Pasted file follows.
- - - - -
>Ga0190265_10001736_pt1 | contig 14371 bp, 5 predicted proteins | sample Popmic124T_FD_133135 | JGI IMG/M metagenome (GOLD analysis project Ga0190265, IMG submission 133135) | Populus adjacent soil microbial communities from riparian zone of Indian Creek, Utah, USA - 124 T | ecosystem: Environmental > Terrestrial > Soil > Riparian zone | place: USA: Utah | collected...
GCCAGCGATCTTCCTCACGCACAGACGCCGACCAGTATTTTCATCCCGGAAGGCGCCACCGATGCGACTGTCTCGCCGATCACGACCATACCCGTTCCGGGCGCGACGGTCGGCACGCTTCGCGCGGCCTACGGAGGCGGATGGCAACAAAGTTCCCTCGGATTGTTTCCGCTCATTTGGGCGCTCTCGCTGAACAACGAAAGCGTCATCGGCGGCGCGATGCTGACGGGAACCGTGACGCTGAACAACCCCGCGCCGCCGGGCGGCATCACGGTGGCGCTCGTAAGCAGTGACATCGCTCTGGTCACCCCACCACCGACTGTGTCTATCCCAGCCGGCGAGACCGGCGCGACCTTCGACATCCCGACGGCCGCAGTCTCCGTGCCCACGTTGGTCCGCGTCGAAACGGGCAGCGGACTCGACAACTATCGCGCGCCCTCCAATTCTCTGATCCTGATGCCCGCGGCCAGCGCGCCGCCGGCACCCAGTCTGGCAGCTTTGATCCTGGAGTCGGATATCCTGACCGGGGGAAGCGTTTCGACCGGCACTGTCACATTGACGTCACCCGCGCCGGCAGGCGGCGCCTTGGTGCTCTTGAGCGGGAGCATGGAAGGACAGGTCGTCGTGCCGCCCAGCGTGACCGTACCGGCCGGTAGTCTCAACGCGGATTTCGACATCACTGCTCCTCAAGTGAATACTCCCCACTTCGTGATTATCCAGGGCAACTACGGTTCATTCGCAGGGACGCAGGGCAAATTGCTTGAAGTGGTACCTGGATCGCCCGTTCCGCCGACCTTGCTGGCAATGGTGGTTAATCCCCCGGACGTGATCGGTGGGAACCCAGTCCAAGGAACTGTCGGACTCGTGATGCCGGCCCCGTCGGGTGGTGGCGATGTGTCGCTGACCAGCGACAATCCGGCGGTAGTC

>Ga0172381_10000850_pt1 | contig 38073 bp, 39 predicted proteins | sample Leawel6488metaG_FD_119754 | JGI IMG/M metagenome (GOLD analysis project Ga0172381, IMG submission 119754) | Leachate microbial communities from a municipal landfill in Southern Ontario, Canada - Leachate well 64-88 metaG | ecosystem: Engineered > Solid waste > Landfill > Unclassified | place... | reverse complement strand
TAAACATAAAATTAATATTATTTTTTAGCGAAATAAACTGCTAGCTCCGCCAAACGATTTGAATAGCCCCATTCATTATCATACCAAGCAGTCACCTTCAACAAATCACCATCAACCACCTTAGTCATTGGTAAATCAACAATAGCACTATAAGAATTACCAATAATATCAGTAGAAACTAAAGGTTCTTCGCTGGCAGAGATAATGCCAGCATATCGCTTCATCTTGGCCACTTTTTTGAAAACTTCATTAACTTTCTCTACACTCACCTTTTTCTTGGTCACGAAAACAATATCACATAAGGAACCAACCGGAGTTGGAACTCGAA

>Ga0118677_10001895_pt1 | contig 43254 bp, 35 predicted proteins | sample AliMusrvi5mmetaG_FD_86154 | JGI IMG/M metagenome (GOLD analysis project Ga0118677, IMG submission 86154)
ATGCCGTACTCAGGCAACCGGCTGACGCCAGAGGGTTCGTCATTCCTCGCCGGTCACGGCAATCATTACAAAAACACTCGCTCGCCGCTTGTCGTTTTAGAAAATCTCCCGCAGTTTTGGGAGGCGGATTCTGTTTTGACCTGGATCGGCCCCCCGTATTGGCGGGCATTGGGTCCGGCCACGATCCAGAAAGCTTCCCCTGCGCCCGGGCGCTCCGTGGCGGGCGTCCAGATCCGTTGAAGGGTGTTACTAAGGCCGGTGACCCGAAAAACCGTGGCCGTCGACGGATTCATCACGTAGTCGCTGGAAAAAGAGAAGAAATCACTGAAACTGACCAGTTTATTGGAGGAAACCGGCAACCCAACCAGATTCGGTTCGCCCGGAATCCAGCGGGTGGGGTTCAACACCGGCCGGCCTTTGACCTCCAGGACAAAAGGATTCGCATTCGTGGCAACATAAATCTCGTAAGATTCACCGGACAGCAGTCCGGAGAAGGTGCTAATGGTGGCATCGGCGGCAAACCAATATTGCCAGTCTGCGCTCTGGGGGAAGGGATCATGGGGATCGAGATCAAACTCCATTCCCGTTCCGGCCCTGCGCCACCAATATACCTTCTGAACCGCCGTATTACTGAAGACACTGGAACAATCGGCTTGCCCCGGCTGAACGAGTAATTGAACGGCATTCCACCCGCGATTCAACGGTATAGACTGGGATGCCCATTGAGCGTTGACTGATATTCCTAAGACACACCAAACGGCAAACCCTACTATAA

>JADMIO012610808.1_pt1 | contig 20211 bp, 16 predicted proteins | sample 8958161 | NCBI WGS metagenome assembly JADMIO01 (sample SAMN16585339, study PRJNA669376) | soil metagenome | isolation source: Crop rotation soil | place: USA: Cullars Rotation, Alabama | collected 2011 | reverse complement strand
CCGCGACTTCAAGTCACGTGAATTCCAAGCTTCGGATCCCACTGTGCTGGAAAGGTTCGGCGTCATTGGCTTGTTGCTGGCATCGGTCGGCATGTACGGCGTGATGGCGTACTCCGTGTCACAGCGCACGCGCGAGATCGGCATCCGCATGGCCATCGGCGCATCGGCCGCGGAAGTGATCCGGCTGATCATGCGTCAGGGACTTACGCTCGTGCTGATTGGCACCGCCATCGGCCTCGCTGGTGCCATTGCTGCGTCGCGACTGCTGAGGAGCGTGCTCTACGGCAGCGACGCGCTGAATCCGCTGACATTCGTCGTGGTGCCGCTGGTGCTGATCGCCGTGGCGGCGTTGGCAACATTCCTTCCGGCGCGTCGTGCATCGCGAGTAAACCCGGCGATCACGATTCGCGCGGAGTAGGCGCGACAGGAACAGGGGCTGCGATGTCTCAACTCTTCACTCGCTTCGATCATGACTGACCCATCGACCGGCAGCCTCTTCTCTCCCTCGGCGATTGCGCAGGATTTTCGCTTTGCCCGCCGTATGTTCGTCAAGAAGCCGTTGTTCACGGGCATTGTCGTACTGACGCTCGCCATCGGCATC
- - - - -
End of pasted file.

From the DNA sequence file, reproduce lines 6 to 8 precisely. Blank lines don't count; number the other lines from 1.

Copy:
ATGCCGTACTCAGGCAACCGGCTGACGCCAGAGGGTTCGTCATTCCTCGCCGGTCACGGCAATCATTACAAAAACACTCGCTCGCCGCTTGTCGTTTTAGAAAATCTCCCGCAGTTTTGGGAGGCGGATTCTGTTTTGACCTGGATCGGCCCCCCGTATTGGCGGGCATTGGGTCCGGCCACGATCCAGAAAGCTTCCCCTGCGCCCGGGCGCTCCGTGGCGGGCGTCCAGATCCGTTGAAGGGTGTTACTAAGGCCGGTGACCCGAAAAACCGTGGCCGTCGACGGATTCATCACGTAGTCGCTGGAAAAAGAGAAGAAATCACTGAAACTGACCAGTTTATTGGAGGAAACCGGCAACCCAACCAGATTCGGTTCGCCCGGAATCCAGCGGGTGGGGTTCAACACCGGCCGGCCTTTGACCTCCAGGACAAAAGGATTCGCATTCGTGGCAACATAAATCTCGTAAGATTCACCGGACAGCAGTCCGGAGAAGGTGCTAATGGTGGCATCGGCGGCAAACCAATATTGCCAGTCTGCGCTCTGGGGGAAGGGATCATGGGGATCGAGATCAAACTCCATTCCCGTTCCGGCCCTGCGCCACCAATATACCTTCTGAACCGCCGTATTACTGAAGACACTGGAACAATCGGCTTGCCCCGGCTGAACGAGTAATTGAACGGCATTCCACCCGCGATTCAACGGTATAGACTGGGATGCCCATTGAGCGTTGACTGATATTCCTAAGACACACCAAACGGCAAACCCTACTATAA

>JADMIO012610808.1_pt1 | contig 20211 bp, 16 predicted proteins | sample 8958161 | NCBI WGS metagenome assembly JADMIO01 (sample SAMN16585339, study PRJNA669376) | soil metagenome | isolation source: Crop rotation soil | place: USA: Cullars Rotation, Alabama | collected 2011 | reverse complement strand
CCGCGACTTCAAGTCACGTGAATTCCAAGCTTCGGATCCCACTGTGCTGGAAAGGTTCGGCGTCATTGGCTTGTTGCTGGCATCGGTCGGCATGTACGGCGTGATGGCGTACTCCGTGTCACAGCGCACGCGCGAGATCGGCATCCGCATGGCCATCGGCGCATCGGCCGCGGAAGTGATCCGGCTGATCATGCGTCAGGGACTTACGCTCGTGCTGATTGGCACCGCCATCGGCCTCGCTGGTGCCATTGCTGCGTCGCGACTGCTGAGGAGCGTGCTCTACGGCAGCGACGCGCTGAATCCGCTGACATTCGTCGTGGTGCCGCTGGTGCTGATCGCCGTGGCGGCGTTGGCAACATTCCTTCCGGCGCGTCGTGCATCGCGAGTAAACCCGGCGATCACGATTCGCGCGGAGTAGGCGCGACAGGAACAGGGGCTGCGATGTCTCAACTCTTCACTCGCTTCGATCATGACTGACCCATCGACCGGCAGCCTCTTCTCTCCCTCGGCGATTGCGCAGGATTTTCGCTTTGCCCGCCGTATGTTCGTCAAGAAGCCGTTGTTCACGGGCATTGTCGTACTGACGCTCGCCATCGGCATC